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U.S. Multinational Are Adding Jobs -- Overseas

U.S. companies are on a hiring spree though Americans are not benefiting from it in the least.

According to Tax Notes, between 1999 and 2008 employment by foreign affiliates of U.S. parent companies soared 30 percent to 10.1 million. Most job growth occurred in China (522,000), India (251,000), Brazil (137,000), and Mexico (121,000).   The number of U.S. employees of  multinationals declined from 23 million to 21.1 million between 1999 and 2008. That’s a decrease of 8 percent.

Writer Martin A. Sullivan argues that the trend is not a big deal.

“Now, there is no reason to get too worked up over this,” he writes. ” True, there are some juicy tax benefits available for moving production offshore, but the great migration was inevitable because of the extremely
low cost of labor in other countries. Tax benefits are icing on the cake.”

Indeed, it seems that everything from customer support to journalism to research can be done cheaper outside the U.S.  Politicians do not like it one bit   Officials in Ohio angered the Indian government by forbidding  government information technology and back-office projects from being shipped to low-cost countries.  President Obama has riled them up further by calling for the end of tax breaks for create jobs and profits overseas without returning them to the U.S.

Of course, it’s election year theatrics.   It’s also a debate that dates to the 1990s and earlier.  Opponents of the North American Free Trade Agreement argued that ending trade barriers would decimate the American manufacturing base.   That’s exactly what happened.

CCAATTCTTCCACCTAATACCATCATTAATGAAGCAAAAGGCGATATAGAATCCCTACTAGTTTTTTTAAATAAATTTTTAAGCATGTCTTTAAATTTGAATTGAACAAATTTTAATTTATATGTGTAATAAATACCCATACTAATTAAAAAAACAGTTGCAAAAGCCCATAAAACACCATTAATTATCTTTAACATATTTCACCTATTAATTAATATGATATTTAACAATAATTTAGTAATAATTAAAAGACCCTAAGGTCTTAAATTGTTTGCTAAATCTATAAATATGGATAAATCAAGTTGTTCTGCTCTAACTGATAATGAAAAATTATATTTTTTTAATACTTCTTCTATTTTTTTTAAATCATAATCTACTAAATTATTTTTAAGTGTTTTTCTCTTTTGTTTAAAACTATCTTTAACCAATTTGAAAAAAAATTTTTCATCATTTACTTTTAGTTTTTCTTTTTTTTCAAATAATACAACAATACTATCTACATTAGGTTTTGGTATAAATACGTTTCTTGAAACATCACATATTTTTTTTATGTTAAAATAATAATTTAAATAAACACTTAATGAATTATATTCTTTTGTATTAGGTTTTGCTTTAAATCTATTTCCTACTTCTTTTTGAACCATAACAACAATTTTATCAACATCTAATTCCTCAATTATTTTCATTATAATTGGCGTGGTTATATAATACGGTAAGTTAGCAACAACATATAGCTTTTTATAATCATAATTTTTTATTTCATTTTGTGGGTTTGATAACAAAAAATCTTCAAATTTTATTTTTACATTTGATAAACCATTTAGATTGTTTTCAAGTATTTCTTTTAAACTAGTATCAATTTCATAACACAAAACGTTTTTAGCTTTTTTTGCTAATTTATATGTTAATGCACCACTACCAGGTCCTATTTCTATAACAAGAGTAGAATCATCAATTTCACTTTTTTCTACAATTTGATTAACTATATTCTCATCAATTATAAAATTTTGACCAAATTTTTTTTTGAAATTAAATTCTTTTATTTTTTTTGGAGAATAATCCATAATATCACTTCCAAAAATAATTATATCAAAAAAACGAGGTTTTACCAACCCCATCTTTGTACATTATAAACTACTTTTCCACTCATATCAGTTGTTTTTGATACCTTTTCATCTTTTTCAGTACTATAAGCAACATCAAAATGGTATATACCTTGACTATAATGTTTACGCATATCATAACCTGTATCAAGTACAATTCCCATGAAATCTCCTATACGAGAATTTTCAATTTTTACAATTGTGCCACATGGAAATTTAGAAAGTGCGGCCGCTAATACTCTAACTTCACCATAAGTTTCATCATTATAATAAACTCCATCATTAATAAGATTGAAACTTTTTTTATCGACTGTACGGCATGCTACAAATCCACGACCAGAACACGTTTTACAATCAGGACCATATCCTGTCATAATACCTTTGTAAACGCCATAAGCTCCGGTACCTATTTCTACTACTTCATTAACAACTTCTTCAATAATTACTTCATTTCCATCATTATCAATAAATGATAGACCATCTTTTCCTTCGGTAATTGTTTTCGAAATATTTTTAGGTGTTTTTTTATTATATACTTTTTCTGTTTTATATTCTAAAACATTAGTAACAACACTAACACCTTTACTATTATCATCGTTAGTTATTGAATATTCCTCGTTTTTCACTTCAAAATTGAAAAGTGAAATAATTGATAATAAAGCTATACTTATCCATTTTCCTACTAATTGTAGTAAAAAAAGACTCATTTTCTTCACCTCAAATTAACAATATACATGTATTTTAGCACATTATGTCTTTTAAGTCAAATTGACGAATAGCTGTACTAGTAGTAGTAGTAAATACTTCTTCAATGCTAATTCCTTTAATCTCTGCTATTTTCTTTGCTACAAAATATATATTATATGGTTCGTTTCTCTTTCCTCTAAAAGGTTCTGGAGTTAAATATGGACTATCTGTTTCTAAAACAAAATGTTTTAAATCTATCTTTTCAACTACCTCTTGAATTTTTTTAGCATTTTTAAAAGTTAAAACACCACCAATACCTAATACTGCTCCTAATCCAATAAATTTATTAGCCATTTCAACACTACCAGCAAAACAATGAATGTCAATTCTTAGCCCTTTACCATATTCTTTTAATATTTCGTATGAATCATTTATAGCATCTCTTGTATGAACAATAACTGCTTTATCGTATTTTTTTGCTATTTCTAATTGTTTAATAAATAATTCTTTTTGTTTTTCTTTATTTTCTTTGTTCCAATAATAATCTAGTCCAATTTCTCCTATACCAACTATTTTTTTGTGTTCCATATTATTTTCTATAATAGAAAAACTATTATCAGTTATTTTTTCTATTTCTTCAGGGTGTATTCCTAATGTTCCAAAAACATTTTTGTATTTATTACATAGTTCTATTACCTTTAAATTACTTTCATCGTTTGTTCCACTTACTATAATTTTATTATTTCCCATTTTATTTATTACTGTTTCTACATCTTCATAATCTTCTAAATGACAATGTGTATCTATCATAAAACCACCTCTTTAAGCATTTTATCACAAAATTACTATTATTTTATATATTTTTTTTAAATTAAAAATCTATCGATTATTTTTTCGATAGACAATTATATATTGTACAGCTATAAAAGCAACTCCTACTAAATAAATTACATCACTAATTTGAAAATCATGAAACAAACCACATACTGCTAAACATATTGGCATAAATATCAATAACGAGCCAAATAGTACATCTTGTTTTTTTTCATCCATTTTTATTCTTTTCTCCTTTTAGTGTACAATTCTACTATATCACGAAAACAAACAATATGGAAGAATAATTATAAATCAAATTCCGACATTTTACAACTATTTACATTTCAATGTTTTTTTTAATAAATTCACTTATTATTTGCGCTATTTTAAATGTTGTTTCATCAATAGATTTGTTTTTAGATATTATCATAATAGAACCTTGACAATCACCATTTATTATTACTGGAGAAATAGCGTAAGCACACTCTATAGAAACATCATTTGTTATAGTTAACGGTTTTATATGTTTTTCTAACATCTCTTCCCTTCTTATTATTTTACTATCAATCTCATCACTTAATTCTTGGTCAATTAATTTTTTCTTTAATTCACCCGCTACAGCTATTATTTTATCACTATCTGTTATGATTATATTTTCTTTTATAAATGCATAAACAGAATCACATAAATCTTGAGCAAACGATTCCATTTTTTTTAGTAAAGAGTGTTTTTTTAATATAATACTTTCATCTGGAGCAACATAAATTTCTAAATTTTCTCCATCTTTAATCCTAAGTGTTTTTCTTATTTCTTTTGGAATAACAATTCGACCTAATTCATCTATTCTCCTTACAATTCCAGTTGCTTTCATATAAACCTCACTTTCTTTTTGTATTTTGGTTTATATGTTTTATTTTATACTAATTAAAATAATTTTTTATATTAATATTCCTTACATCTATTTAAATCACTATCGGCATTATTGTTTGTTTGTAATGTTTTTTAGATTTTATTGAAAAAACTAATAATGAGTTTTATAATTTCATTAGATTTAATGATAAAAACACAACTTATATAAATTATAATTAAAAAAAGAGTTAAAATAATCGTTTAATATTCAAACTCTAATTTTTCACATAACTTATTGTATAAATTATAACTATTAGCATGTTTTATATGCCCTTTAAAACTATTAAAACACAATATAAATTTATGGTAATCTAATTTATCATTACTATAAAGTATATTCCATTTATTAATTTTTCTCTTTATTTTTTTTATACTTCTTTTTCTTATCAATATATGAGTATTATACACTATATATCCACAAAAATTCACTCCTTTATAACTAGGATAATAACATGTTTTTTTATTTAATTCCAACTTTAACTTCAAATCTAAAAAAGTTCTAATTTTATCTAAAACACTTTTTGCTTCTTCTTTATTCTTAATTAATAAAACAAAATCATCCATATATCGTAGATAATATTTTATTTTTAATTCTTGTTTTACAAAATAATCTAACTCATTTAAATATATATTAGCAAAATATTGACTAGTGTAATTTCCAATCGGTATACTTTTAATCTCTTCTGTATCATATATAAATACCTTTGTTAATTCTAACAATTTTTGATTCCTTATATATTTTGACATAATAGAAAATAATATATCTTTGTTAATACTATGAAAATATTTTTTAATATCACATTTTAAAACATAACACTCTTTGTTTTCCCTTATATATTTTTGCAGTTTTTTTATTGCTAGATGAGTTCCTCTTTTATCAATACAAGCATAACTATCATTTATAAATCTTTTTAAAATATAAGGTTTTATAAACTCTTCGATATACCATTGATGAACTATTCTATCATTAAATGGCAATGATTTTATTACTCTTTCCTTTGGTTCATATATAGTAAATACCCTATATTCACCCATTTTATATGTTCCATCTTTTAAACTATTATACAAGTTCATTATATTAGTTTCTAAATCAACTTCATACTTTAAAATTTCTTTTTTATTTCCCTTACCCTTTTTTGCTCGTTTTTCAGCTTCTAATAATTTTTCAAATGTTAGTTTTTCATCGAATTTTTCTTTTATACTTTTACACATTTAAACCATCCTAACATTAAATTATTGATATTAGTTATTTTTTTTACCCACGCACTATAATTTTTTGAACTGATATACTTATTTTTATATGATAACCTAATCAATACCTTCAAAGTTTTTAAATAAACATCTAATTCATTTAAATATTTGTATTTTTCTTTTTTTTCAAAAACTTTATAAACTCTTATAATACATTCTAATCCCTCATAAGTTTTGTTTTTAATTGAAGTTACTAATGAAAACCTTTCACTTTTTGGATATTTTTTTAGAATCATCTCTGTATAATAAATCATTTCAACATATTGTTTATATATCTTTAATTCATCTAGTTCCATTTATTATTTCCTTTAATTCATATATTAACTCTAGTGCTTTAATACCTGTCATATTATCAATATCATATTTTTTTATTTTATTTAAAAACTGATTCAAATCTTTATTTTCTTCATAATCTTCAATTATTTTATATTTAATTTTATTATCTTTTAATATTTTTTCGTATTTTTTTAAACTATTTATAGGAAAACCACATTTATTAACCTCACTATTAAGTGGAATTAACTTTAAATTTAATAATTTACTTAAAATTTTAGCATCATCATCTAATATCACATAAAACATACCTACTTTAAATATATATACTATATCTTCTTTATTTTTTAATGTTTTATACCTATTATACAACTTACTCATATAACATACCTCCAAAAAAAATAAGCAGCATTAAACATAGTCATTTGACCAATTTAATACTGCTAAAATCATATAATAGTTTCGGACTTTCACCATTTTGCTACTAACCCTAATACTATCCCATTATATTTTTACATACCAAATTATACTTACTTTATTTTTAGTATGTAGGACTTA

“All 50 states and the District of Columbia have experienced a net loss of jobs under NAFTA, with the U.S. losing 766,030 actual and potential jobs between 1993 and 2000,”  according to the Economic Policy Institute.

Blaming foreigners for America’s economic woes is pointless.  America ran up its deficit above $1 trillion by itself.  The Chinese and Indians never told any U.S. president to spend money that they did not have to quench a never-ending thirst for oil that never seems to end.  All they did was make the best of the situation by selling cheap manufactured goods and services to willing customers.

The sad thing is that the outsourcing trend hurts everyone.  Companies in China and India are facing stiff competition from even lower-cost countries. Unfortunately,  the world  economy is now a roller-coaster ride that no one can figure out how to stop.

Trying to stem the flow of jobs from the U.S. overseas is like trying to use a toothpick to plug a hole in a dyke that’s about to breach with a natural disaster the size of Hurricane Katrina. he pointless blame game has to stop.

–Jonathan Berr